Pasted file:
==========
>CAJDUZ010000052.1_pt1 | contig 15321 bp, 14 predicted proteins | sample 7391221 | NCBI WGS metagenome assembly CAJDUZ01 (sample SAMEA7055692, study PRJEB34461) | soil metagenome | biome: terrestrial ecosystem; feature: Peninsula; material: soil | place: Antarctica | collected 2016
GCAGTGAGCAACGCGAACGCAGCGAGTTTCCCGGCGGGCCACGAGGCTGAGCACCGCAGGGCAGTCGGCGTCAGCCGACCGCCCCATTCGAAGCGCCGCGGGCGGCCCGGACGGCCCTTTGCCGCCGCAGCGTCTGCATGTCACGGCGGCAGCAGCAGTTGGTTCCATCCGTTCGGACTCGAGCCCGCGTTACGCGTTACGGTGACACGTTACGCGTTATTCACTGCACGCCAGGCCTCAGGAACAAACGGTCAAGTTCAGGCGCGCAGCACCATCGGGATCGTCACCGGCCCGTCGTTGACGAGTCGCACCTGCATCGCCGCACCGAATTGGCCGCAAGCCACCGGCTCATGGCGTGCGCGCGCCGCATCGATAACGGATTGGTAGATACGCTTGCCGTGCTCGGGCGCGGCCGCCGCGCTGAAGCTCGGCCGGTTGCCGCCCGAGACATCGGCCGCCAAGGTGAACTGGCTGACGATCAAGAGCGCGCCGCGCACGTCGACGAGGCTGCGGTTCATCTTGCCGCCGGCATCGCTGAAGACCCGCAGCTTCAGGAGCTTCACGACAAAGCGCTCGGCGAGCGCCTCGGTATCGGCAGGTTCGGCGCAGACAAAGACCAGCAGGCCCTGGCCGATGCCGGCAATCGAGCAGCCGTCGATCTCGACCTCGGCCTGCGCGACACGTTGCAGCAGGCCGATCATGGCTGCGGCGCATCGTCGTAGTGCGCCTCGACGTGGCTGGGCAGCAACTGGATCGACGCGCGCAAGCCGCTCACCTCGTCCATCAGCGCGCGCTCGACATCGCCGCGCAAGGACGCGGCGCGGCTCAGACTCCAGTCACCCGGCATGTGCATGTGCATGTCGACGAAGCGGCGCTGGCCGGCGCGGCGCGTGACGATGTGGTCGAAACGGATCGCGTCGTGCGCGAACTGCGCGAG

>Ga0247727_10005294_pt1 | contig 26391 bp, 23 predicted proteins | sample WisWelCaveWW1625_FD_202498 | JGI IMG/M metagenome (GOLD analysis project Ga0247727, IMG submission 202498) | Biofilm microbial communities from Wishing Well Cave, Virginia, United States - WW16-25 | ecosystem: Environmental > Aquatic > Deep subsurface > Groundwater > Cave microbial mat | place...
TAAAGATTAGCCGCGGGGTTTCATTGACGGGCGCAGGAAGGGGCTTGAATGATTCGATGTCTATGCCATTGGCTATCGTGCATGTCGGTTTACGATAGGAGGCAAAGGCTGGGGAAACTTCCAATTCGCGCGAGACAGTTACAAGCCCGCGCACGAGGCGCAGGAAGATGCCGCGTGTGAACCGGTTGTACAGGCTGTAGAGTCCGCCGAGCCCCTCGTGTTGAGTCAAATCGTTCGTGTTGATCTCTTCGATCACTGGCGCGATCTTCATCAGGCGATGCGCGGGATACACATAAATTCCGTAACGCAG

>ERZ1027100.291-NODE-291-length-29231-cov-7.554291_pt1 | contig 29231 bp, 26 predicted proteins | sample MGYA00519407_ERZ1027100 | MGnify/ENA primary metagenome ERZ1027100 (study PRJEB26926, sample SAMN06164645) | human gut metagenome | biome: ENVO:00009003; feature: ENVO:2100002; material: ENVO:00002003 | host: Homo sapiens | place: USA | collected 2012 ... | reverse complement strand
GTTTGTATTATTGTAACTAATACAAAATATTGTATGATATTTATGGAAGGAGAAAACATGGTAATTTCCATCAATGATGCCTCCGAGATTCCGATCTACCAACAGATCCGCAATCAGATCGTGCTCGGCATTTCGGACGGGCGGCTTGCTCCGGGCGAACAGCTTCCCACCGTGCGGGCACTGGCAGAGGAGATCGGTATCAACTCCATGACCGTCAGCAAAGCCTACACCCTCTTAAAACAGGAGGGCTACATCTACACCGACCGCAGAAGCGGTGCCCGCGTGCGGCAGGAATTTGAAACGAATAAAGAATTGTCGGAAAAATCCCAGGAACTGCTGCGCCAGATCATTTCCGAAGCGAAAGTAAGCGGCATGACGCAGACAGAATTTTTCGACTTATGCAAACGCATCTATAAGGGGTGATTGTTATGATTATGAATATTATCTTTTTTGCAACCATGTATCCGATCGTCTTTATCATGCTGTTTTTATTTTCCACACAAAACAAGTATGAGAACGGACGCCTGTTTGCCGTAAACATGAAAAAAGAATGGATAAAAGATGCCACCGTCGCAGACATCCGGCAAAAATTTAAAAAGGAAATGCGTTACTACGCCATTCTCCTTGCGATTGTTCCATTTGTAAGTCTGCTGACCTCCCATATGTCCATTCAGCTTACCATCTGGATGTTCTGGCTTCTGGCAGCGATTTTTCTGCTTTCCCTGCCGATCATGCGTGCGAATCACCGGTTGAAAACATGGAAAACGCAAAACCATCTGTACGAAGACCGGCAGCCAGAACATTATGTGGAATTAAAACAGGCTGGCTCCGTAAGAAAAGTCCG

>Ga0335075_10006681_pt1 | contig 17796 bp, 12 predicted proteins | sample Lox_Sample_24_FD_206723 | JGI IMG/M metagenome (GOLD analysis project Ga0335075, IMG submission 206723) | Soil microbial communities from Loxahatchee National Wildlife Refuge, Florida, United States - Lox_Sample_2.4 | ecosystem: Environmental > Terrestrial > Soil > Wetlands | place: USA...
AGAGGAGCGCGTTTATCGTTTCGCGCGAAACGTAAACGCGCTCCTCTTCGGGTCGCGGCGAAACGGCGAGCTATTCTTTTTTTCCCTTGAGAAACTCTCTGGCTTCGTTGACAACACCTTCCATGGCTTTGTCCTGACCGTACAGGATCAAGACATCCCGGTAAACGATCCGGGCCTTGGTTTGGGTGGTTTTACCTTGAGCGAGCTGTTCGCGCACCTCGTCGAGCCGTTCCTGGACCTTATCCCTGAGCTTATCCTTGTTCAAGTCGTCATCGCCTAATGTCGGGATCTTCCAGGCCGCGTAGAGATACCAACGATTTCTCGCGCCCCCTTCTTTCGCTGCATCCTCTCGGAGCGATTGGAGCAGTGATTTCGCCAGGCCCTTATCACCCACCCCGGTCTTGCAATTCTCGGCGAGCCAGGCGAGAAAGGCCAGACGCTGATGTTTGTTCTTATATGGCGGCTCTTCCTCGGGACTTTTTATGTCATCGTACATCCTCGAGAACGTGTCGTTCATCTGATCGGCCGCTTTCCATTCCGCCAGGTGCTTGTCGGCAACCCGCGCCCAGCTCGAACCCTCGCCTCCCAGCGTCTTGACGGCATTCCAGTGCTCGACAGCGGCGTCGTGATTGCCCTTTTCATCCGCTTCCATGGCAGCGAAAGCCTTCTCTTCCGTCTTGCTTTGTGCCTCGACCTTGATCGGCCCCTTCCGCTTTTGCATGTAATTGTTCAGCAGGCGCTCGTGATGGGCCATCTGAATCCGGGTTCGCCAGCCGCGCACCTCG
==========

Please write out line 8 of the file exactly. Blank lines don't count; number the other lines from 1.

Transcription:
AGAGGAGCGCGTTTATCGTTTCGCGCGAAACGTAAACGCGCTCCTCTTCGGGTCGCGGCGAAACGGCGAGCTATTCTTTTTTTCCCTTGAGAAACTCTCTGGCTTCGTTGACAACACCTTCCATGGCTTTGTCCTGACCGTACAGGATCAAGACATCCCGGTAAACGATCCGGGCCTTGGTTTGGGTGGTTTTACCTTGAGCGAGCTGTTCGCGCACCTCGTCGAGCCGTTCCTGGACCTTATCCCTGAGCTTATCCTTGTTCAAGTCGTCATCGCCTAATGTCGGGATCTTCCAGGCCGCGTAGAGATACCAACGATTTCTCGCGCCCCCTTCTTTCGCTGCATCCTCTCGGAGCGATTGGAGCAGTGATTTCGCCAGGCCCTTATCACCCACCCCGGTCTTGCAATTCTCGGCGAGCCAGGCGAGAAAGGCCAGACGCTGATGTTTGTTCTTATATGGCGGCTCTTCCTCGGGACTTTTTATGTCATCGTACATCCTCGAGAACGTGTCGTTCATCTGATCGGCCGCTTTCCATTCCGCCAGGTGCTTGTCGGCAACCCGCGCCCAGCTCGAACCCTCGCCTCCCAGCGTCTTGACGGCATTCCAGTGCTCGACAGCGGCGTCGTGATTGCCCTTTTCATCCGCTTCCATGGCAGCGAAAGCCTTCTCTTCCGTCTTGCTTTGTGCCTCGACCTTGATCGGCCCCTTCCGCTTTTGCATGTAATTGTTCAGCAGGCGCTCGTGATGGGCCATCTGAATCCGGGTTCGCCAGCCGCGCACCTCG